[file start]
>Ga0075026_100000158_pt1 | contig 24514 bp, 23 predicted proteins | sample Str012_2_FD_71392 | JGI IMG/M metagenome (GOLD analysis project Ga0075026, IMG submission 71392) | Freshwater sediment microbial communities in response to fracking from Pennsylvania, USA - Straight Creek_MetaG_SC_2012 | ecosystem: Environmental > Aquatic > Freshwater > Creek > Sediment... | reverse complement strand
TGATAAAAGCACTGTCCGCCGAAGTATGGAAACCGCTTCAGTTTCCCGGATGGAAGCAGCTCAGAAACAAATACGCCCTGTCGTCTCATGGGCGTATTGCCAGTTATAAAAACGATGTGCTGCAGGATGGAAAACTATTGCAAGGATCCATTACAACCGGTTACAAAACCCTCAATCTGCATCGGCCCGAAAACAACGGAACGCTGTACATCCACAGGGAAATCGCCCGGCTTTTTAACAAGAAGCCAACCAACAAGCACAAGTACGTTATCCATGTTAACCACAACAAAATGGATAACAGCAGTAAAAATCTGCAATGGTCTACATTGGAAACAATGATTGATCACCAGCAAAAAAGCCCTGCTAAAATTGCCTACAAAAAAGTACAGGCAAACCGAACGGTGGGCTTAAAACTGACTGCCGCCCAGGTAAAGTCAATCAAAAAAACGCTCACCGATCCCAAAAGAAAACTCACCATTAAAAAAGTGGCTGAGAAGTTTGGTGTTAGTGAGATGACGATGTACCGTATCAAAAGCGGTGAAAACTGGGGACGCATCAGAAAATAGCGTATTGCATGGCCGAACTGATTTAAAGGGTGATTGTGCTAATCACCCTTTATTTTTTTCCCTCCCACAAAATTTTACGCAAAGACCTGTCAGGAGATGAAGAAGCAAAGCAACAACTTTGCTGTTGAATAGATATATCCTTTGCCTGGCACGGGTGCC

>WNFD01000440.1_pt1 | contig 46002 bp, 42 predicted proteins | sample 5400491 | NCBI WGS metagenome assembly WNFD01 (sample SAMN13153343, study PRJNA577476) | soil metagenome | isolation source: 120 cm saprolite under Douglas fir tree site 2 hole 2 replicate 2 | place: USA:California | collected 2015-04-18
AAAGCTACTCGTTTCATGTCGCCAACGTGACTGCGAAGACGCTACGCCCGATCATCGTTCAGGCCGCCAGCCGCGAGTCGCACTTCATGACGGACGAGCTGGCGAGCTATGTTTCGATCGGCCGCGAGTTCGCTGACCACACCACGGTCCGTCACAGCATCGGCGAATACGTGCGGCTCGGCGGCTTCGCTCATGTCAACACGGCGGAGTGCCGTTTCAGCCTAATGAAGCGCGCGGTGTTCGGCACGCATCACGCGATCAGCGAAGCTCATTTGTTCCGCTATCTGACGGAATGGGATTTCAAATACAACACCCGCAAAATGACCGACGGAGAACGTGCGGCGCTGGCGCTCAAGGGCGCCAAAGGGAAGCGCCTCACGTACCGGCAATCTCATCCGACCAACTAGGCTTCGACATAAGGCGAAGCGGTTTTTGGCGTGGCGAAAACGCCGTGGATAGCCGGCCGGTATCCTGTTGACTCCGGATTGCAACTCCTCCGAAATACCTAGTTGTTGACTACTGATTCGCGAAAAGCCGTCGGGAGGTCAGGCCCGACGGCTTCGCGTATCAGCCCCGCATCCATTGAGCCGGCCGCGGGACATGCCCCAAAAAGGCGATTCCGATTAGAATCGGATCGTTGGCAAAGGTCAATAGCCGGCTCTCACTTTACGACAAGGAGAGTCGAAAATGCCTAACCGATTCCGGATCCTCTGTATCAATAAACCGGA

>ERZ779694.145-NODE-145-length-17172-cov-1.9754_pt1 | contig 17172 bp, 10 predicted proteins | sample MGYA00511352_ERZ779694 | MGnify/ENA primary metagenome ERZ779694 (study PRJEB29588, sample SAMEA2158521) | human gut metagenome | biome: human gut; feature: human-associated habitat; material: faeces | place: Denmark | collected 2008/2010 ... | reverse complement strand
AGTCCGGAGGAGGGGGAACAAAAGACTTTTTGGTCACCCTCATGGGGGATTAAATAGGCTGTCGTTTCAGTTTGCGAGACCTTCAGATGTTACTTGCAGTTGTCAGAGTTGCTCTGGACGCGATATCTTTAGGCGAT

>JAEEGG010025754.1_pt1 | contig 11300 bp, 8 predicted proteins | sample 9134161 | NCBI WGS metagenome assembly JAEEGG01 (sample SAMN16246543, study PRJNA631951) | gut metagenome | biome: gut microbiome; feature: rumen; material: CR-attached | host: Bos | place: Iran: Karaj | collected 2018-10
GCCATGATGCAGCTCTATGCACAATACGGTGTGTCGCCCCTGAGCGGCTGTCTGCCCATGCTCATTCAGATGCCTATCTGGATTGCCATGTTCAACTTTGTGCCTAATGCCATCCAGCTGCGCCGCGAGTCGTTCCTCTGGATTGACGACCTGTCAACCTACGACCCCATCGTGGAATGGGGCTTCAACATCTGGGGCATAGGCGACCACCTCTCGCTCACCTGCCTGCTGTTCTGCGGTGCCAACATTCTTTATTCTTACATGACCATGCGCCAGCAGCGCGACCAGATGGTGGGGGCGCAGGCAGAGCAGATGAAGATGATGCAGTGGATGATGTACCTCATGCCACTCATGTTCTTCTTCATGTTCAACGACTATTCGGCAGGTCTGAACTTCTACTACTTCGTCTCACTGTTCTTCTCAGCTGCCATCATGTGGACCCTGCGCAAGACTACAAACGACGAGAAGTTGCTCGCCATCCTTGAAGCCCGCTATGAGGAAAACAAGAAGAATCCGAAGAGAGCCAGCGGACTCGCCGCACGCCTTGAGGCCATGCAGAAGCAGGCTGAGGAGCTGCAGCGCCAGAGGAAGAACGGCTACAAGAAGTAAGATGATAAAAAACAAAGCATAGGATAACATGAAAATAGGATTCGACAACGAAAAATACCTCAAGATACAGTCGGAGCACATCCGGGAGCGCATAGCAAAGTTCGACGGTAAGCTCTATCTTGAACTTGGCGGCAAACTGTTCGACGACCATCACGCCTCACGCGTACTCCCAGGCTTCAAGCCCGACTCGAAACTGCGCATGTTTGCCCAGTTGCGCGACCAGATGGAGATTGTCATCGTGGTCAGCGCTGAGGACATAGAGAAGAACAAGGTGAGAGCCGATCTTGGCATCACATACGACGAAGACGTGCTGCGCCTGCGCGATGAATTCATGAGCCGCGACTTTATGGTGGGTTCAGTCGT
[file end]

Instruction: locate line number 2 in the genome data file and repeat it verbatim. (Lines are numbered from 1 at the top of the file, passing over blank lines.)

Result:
TGATAAAAGCACTGTCCGCCGAAGTATGGAAACCGCTTCAGTTTCCCGGATGGAAGCAGCTCAGAAACAAATACGCCCTGTCGTCTCATGGGCGTATTGCCAGTTATAAAAACGATGTGCTGCAGGATGGAAAACTATTGCAAGGATCCATTACAACCGGTTACAAAACCCTCAATCTGCATCGGCCCGAAAACAACGGAACGCTGTACATCCACAGGGAAATCGCCCGGCTTTTTAACAAGAAGCCAACCAACAAGCACAAGTACGTTATCCATGTTAACCACAACAAAATGGATAACAGCAGTAAAAATCTGCAATGGTCTACATTGGAAACAATGATTGATCACCAGCAAAAAAGCCCTGCTAAAATTGCCTACAAAAAAGTACAGGCAAACCGAACGGTGGGCTTAAAACTGACTGCCGCCCAGGTAAAGTCAATCAAAAAAACGCTCACCGATCCCAAAAGAAAACTCACCATTAAAAAAGTGGCTGAGAAGTTTGGTGTTAGTGAGATGACGATGTACCGTATCAAAAGCGGTGAAAACTGGGGACGCATCAGAAAATAGCGTATTGCATGGCCGAACTGATTTAAAGGGTGATTGTGCTAATCACCCTTTATTTTTTTCCCTCCCACAAAATTTTACGCAAAGACCTGTCAGGAGATGAAGAAGCAAAGCAACAACTTTGCTGTTGAATAGATATATCCTTTGCCTGGCACGGGTGCC